We do deep breathing while asleep. Hence a simple way to learn how to breath properly is to simulate sleep. Lie down, close your eyes, relax the whole body, drop the chin and imagine that you are asleep, thus letting your breathing become deeper and deeper.
In Yoga deep breathing, you start filling the lower part of the lungs first, then you fill the middle and upper part. When exhaling you first empty the upper part of the lungs, then the middle, and last of all the lower part.
This process, however, is not divided into three separate actions. Inhalation is done in one smooth continuous flow just as one might pour water in filling a glass. First the bottom is filled, then the middle, and finally the upper portion. But the process itself is an uninterrupted one. Inhalation should be done in one continuous operation both the inhalation and the exhalation. Do it slowly and in a most relaxed manner. No effort or strain should ever be exerted. This is very important. Keep mouth closed.
You then become aware of the function of your own diaphragm. You expand the flanks when inhaling and contract them when exhaling. The lower part of the rib cage naturally expands first when you breathe in and is compressed last when you let the air out. This too should be done gently, without any force or strain. The chest remains passive during the entire process of respiration. Only the ribs expand during inhalation and contract during exhalation, accordion-fashion. To use force during inhalation is completely wrong. One should do it with ease, without any tension or strain whatever. In deep breathing, exhalation is as important as inhalation because it eliminates poisonous matter. The lower part of our lungs seldom are sufficiently emptied, and tend to accumulate air saturated with waste products, for with ordinary breathing we never expel enough of the carbon dioxide our system throws off even if we do inhale enough oxygen. If, on the other hand, the lower part of the lungs are properly expanded and contracted, the circulation in the liver and spleen, which are thus "massaged" by the diaphragm, are greatly benefited.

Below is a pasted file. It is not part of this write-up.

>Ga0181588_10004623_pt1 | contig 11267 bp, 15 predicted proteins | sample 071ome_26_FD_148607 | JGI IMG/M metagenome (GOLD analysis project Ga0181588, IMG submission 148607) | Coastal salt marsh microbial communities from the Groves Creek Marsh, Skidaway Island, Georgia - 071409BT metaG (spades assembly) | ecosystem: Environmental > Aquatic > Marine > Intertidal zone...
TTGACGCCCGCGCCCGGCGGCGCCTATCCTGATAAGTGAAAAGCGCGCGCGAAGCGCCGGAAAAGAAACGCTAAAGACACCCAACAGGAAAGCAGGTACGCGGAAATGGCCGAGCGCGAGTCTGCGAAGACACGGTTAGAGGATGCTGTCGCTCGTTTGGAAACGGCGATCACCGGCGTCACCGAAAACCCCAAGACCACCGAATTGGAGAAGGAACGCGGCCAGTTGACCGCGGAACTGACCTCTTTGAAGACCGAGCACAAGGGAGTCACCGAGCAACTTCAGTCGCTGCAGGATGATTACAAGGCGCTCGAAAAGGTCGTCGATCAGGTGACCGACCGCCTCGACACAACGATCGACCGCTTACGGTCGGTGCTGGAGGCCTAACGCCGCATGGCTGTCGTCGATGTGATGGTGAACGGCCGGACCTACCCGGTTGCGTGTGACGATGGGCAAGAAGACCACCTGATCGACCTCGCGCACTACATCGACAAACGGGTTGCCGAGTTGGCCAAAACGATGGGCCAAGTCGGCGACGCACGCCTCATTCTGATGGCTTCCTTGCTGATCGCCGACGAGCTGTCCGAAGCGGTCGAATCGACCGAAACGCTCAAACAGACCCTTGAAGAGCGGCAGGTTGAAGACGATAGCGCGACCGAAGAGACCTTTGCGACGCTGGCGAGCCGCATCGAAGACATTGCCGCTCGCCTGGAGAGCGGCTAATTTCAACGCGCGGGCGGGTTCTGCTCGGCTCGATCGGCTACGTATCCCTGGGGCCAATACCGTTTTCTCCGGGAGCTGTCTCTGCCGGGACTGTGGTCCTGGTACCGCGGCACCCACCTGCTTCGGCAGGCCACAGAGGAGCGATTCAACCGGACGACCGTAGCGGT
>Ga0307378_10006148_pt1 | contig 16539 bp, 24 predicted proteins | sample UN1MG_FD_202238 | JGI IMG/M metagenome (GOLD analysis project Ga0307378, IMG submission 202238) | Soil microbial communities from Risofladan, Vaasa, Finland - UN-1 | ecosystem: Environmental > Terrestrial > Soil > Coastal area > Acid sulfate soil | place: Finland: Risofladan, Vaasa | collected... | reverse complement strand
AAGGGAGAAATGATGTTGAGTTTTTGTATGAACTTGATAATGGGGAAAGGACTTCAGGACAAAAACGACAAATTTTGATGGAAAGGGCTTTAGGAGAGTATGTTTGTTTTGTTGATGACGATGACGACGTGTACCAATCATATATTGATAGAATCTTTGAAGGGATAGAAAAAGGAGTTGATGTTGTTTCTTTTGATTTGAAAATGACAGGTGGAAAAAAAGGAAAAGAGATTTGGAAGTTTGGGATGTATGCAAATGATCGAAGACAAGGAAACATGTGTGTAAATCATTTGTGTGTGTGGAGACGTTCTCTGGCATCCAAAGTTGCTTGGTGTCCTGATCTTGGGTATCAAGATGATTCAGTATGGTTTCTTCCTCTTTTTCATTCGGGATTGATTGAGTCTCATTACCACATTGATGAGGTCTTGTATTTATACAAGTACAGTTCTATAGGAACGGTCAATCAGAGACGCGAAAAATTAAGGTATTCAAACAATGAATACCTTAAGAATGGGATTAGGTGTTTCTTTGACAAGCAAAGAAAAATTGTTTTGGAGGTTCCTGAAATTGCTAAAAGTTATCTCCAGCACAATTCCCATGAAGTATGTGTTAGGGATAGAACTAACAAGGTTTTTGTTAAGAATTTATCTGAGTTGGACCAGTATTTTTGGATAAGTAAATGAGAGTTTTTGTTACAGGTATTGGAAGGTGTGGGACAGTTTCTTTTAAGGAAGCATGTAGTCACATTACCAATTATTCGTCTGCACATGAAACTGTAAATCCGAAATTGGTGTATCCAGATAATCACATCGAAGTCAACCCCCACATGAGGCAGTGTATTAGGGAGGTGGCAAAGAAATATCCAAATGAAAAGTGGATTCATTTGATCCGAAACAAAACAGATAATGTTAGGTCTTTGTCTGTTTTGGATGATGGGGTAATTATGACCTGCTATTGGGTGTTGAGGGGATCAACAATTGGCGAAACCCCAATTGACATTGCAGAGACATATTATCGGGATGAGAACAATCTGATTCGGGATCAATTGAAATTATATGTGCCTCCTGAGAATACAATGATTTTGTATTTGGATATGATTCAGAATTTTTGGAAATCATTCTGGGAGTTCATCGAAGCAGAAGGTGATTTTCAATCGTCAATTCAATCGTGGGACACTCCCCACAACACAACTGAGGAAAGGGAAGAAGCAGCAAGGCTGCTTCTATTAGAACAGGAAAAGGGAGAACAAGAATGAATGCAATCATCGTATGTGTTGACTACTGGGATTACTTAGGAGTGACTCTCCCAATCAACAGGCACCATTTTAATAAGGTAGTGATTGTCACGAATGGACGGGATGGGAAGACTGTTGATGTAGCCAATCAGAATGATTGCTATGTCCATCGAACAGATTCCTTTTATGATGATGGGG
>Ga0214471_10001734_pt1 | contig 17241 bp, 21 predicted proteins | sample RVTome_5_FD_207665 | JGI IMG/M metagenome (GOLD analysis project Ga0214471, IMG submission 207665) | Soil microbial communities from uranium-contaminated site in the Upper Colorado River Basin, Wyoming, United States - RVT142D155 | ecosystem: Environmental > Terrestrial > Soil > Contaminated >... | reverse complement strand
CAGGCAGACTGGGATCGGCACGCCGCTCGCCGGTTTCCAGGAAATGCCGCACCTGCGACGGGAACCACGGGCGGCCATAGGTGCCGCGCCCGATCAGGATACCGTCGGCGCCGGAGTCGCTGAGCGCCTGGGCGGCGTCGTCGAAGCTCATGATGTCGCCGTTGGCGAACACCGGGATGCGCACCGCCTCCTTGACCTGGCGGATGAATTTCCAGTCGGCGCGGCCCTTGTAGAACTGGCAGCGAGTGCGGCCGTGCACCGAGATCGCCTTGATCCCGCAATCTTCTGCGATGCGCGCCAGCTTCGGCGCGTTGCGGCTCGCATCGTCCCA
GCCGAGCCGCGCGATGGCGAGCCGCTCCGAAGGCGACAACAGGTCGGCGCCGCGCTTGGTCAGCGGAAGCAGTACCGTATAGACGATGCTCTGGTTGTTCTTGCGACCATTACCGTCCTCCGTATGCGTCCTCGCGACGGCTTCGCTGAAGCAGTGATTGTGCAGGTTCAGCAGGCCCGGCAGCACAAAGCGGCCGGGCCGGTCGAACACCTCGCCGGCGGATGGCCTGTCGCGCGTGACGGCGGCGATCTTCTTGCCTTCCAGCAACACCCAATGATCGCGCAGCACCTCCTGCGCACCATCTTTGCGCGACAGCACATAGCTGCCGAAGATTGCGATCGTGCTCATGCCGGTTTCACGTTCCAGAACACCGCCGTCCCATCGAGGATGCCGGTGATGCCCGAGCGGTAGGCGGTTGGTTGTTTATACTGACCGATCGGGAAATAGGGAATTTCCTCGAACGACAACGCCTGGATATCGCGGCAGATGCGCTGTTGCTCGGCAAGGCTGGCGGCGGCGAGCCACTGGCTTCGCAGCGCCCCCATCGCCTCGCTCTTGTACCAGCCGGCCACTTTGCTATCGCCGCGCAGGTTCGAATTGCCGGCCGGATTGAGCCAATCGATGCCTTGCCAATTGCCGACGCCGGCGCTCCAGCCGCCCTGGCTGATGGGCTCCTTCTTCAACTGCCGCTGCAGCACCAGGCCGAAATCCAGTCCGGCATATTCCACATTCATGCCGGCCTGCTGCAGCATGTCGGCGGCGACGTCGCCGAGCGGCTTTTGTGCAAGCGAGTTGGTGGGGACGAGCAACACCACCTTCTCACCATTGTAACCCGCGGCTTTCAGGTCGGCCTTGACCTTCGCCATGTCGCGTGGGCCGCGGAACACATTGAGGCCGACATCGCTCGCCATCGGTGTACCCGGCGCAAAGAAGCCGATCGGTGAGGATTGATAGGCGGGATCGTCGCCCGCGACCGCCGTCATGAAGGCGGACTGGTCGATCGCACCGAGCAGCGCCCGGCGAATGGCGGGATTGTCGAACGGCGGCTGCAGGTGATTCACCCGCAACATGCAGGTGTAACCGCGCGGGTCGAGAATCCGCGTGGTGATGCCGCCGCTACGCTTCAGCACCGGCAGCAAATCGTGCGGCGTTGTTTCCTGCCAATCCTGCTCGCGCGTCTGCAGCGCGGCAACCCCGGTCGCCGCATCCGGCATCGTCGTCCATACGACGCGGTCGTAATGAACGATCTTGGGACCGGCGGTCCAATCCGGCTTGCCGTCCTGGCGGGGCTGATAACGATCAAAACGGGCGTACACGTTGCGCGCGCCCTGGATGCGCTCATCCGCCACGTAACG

First, push the stomach forwards as you breathe in.
Second, push the ribs sideways while still breathing in. The stomach will automatically go inwards slightly.
Third, lift the chest and collar bone up while still breathing in.
Even though this is described as three separate processes, it should be done in a smooth, continuous rhythm with each part following smoothly on from the previous part. Try to avoid any jerky movements.
First, just allow the collar bone, chest and ribs to relax-the air will go out automatically.
Second, when all the air seems to be out, push the stomach in slightly to expel any remaining air in the lungs.
Exhaling is a more passive affair, except for the second stage when the stomach is pushed in slightly.
Basic Instructions For The Breathing Exercises
While doing deep breathing the spine should be kept straight, so as not to impair the free flow of the life-force, or prana. This also helps to develop correct posture. The yogis attach such great importance to correct posture that they have devised several different positions for their various advanced breathing practices as well as for meditation and concentration. One very popular pose for deep breathing is lotus posture or cross legged posture.
When you sit down on the floor with your legs crossed, visualize a stream running through you in a straight line, starting at the top of your head and continuing into the ground. Imagine, too, that this is the axis around which your body has been molded. This will help you learn to sit up straight without being stiff and tense. You should, in fact, feel comfortable and relaxed as you sit this way.
Go To: Your First Deep Breath
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